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Strange Bedfellows in Model Portfolios

Firms are teaming up to unite their best features.

Susan Dziubinski: Hi, I'm Susan Dziubinski with Morningstar. Third-party model portfolios have gained traction with financial advisors, and a few asset managers in this space are teaming up on different platforms. Joining me today to discuss some of these hookups is Jason Kephart. Jason is a strategist with Morningstar's multi-asset funds research team.

Hi, Jason. Thank you for being here today.

Jason Kephart: Thanks for having me, Susan.

Dziubinski: Let's start out by broadly discussing what model portfolios in general offer to advisors?

Kephart: Sure. Model portfolios are basically there for advisors who are looking for more free time, whether it's the focus on things like financial planning that might be a better value-add for clients than just portfolio management or if they want to focus on things like growing their business or managing their business. A lot of RIAs are basically small business owners, and time is a commodity they just really can't get enough of. So, model portfolios allow them to outsource some or all of their investment management responsibilities. We've heard anecdotally that a lot of advisors will start using them on their smaller clients, and as they get more comfortable with the models, they move them up to larger clients, while they still use the real hands-on touch for their ultra-high-net-worth clients.

Dziubinski: Now typically these model portfolios feature asset allocations and funds from a single asset manager, but we're starting to see some managers, asset managers, pair up on a few different platforms. Why is that happening, do you think?

Kephart: Yeah, it's a pretty interesting trend we're starting to see. Open architecture-- you know, asset managers using nonproprietary funds in their strategies--isn't really new, but what we're seeing that's new is more deliberate team-ups. And I think what this does is really bring to fore--you know, it's great when you can find two firms that have complementary strengths that can come together and create a really more interesting portfolio. It's rare that any one firm is going to be the best-in-class at every asset class you're going to want to have in a portfolio. So, in a lot of ways, it makes sense for these firms to collaborate and offer the strongest portfolio possible.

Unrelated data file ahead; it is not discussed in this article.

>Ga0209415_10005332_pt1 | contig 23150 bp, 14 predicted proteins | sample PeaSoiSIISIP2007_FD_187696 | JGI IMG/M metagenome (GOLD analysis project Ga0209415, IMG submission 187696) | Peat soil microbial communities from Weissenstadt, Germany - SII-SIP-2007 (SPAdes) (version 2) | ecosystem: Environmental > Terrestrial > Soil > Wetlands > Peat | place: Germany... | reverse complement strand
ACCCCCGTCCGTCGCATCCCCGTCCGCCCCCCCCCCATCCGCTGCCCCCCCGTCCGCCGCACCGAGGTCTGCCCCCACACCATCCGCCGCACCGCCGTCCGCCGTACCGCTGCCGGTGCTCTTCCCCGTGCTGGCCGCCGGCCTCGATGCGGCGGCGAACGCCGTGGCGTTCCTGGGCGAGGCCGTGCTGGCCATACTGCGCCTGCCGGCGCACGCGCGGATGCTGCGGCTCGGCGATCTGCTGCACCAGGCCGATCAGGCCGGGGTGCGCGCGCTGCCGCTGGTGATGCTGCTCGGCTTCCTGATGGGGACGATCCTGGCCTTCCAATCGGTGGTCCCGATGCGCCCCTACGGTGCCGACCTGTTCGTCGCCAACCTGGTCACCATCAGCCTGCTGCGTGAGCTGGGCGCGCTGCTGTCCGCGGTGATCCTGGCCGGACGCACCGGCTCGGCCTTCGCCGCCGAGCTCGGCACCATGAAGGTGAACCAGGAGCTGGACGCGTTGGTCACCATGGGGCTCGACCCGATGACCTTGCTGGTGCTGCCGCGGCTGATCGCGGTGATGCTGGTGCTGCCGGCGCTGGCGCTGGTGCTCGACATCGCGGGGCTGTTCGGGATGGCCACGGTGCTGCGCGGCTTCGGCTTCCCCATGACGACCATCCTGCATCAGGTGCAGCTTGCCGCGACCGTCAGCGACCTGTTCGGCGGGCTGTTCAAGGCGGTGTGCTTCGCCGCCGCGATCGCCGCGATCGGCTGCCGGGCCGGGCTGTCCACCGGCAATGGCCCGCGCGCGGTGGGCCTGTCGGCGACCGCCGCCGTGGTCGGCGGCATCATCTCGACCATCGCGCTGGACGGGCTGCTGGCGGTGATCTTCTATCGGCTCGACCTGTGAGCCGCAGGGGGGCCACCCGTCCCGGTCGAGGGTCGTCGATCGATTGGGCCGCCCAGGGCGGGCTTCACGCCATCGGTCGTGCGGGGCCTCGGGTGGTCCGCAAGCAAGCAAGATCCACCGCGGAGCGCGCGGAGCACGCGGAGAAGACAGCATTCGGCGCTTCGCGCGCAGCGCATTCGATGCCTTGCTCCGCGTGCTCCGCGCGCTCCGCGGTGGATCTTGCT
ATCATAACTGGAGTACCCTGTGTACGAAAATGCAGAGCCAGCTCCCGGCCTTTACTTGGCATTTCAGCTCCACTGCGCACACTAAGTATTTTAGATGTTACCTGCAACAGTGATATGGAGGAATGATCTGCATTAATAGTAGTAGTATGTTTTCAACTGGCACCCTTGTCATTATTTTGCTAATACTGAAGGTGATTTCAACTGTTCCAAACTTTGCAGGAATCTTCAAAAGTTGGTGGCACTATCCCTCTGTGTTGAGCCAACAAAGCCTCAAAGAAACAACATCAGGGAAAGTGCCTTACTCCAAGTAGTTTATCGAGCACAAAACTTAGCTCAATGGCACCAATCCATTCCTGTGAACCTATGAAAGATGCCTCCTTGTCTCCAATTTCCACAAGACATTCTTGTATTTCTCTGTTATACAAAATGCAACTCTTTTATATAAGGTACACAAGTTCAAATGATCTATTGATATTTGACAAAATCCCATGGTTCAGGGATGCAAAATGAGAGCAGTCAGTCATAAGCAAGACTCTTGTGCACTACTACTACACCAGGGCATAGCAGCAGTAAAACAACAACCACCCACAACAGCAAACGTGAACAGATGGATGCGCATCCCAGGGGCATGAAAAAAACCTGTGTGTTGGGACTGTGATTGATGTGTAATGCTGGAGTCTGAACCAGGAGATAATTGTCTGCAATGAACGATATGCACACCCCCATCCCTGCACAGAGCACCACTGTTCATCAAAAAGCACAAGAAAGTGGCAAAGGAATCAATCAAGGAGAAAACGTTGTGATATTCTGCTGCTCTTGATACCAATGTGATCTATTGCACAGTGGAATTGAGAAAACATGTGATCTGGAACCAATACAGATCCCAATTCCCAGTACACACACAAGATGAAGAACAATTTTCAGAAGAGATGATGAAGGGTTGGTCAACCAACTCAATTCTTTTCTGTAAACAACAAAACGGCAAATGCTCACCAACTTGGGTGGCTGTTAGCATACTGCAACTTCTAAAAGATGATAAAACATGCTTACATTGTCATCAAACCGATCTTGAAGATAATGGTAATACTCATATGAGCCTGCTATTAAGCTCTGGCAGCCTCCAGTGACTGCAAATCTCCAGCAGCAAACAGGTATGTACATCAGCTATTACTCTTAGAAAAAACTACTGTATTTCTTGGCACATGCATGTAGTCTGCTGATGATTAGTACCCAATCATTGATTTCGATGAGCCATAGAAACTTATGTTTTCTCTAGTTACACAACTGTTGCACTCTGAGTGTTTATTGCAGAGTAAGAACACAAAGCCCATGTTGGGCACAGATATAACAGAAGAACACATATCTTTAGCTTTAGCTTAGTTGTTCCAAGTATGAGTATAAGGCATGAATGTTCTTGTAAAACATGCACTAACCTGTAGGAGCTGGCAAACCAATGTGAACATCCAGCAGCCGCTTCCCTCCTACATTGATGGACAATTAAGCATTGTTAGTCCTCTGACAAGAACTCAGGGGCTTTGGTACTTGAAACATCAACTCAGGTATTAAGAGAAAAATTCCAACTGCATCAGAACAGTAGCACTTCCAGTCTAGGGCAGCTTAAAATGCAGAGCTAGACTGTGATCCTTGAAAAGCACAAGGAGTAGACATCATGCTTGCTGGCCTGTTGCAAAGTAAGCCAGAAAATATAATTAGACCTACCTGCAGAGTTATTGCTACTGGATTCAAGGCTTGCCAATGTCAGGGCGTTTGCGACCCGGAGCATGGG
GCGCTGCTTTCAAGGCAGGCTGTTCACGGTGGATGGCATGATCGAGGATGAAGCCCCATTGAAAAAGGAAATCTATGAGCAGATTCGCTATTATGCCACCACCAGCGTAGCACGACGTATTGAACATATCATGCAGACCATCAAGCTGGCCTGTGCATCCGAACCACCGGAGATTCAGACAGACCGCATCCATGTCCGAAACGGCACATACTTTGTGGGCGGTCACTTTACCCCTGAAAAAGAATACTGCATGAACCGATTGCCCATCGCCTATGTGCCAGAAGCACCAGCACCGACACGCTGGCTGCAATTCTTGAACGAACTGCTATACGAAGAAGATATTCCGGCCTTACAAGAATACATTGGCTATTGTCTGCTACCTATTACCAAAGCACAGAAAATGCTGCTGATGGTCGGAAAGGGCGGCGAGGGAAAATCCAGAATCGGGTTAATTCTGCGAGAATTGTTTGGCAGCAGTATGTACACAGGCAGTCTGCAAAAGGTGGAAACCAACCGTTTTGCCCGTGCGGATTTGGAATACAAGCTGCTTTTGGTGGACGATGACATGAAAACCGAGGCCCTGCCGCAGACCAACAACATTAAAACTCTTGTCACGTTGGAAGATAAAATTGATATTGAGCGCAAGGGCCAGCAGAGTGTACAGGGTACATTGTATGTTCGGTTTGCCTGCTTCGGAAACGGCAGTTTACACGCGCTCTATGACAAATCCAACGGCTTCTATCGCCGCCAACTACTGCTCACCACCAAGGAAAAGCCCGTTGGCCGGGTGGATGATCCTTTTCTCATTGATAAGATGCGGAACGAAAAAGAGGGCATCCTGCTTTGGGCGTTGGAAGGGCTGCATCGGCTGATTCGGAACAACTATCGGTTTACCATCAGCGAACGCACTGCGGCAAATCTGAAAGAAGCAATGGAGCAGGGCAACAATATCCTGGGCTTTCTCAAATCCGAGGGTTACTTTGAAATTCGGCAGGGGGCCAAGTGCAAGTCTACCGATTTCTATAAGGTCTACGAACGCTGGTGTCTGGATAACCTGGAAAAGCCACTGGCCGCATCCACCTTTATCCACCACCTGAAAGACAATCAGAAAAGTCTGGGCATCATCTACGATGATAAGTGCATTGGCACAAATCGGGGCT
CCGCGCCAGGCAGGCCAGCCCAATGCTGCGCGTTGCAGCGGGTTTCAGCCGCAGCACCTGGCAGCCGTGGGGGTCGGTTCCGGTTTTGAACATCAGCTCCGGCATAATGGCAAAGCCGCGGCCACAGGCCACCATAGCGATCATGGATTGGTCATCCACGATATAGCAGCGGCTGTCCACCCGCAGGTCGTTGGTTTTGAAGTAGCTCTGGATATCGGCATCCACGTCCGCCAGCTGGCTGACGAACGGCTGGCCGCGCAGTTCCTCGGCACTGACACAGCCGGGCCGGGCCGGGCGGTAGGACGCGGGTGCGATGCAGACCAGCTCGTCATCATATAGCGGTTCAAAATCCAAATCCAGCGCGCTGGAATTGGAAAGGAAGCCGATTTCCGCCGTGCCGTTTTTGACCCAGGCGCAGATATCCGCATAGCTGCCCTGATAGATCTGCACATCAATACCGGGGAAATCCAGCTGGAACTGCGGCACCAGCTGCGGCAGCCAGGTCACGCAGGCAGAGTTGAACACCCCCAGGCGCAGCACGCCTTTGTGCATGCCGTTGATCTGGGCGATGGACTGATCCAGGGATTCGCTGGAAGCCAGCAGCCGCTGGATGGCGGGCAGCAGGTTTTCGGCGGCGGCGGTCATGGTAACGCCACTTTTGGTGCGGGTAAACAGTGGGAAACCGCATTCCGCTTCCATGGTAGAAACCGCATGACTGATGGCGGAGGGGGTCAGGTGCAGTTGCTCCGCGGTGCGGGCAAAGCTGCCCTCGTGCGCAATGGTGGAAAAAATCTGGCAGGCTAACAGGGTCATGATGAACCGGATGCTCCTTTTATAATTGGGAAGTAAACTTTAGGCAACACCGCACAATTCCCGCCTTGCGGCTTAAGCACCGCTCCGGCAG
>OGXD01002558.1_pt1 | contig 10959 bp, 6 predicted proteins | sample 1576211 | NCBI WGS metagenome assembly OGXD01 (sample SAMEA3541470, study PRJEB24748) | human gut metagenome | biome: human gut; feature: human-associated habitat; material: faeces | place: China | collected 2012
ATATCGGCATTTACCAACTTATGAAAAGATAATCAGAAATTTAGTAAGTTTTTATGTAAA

Dziubinski: One of those pair-ups, one of those partnerships you talked about, is WisdomTree and Pimco. How does that relationship work?

Kephart: This is more of the classic team-up I think you'd expect to see. WisdomTree has done a lot of research on factors and different active indexing strategies. And so, they're using their proprietary equity ETFs. But on the fixed-income side, they're leaning on Pimco to manage the fixed-income portfolio. So, you're getting Pimco's expertise in actively managing bond strategies paired very thoughtfully with WisdomTree's research into different equity strategies. So, that's I think the kind of classic thing you'd expect to see where passive ETFs, passive equity ETFs and active bond strategies, that's a typical hybrid approach we see, but it's not always what we're seeing in these model team-ups though, which is pretty interesting.

Dziubinski: Another example is New York Life and AMG. How is that pairing structured?